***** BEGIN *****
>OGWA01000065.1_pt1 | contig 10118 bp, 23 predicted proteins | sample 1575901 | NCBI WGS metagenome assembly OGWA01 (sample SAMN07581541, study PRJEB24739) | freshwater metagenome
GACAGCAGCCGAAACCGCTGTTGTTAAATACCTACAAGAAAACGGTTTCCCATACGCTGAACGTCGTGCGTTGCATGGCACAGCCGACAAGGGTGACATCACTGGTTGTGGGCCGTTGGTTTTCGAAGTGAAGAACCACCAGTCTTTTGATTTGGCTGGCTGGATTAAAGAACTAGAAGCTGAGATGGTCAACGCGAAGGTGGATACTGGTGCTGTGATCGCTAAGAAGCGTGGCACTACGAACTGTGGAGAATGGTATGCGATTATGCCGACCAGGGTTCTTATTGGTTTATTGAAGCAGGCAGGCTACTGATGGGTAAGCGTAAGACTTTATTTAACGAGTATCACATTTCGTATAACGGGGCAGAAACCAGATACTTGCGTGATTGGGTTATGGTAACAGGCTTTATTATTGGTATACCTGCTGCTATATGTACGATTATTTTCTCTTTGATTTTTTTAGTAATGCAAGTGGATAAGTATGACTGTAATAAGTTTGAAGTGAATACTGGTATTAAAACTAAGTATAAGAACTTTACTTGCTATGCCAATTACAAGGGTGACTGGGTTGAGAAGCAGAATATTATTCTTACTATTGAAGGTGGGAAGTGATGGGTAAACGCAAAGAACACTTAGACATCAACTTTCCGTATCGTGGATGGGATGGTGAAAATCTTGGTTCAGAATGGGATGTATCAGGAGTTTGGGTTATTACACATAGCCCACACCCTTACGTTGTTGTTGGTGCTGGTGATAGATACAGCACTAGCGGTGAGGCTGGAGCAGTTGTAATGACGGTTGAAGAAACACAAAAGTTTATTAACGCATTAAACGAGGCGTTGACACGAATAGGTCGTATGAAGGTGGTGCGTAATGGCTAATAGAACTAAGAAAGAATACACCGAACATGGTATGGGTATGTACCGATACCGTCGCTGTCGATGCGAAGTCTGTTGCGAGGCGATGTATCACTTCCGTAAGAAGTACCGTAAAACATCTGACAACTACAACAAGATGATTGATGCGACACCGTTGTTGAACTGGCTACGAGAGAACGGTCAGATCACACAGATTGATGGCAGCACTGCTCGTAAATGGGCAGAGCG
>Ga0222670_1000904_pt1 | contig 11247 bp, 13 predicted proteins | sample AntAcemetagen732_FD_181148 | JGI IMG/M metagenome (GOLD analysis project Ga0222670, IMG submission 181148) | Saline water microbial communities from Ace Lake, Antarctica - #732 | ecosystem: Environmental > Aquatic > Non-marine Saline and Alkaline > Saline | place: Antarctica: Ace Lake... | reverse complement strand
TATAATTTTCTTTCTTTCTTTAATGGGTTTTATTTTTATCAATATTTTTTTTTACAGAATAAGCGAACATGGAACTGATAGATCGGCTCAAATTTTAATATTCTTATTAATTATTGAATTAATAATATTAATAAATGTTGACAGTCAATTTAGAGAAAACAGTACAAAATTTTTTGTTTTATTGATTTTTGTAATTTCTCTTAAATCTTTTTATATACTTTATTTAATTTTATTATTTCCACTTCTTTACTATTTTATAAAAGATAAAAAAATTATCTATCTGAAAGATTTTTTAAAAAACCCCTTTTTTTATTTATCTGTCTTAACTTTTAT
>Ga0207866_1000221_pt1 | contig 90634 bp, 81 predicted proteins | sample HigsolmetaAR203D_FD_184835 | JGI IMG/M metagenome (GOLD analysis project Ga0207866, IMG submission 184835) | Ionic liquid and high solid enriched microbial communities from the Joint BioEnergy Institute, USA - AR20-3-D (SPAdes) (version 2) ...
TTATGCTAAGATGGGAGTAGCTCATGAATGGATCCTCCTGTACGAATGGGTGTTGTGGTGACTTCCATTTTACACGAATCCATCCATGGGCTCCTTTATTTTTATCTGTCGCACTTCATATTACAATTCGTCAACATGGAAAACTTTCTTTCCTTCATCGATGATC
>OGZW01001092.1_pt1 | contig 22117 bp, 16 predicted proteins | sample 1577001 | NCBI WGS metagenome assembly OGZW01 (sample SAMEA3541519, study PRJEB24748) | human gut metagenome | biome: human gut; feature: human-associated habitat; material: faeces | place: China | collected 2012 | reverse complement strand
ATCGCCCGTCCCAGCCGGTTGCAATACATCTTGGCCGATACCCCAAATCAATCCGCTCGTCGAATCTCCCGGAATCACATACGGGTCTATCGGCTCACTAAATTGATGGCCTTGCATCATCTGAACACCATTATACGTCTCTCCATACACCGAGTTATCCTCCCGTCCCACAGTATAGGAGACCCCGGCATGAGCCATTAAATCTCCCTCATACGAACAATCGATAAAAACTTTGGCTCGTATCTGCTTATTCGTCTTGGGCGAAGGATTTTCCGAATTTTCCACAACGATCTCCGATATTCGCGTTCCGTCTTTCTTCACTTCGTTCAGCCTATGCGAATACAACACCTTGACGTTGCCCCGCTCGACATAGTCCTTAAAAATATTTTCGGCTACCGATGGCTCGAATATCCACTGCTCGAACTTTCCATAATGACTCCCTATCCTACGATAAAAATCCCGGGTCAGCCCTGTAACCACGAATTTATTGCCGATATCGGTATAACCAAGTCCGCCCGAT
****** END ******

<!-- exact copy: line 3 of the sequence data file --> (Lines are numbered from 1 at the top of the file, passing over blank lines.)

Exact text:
>Ga0222670_1000904_pt1 | contig 11247 bp, 13 predicted proteins | sample AntAcemetagen732_FD_181148 | JGI IMG/M metagenome (GOLD analysis project Ga0222670, IMG submission 181148) | Saline water microbial communities from Ace Lake, Antarctica - #732 | ecosystem: Environmental > Aquatic > Non-marine Saline and Alkaline > Saline | place: Antarctica: Ace Lake... | reverse complement strand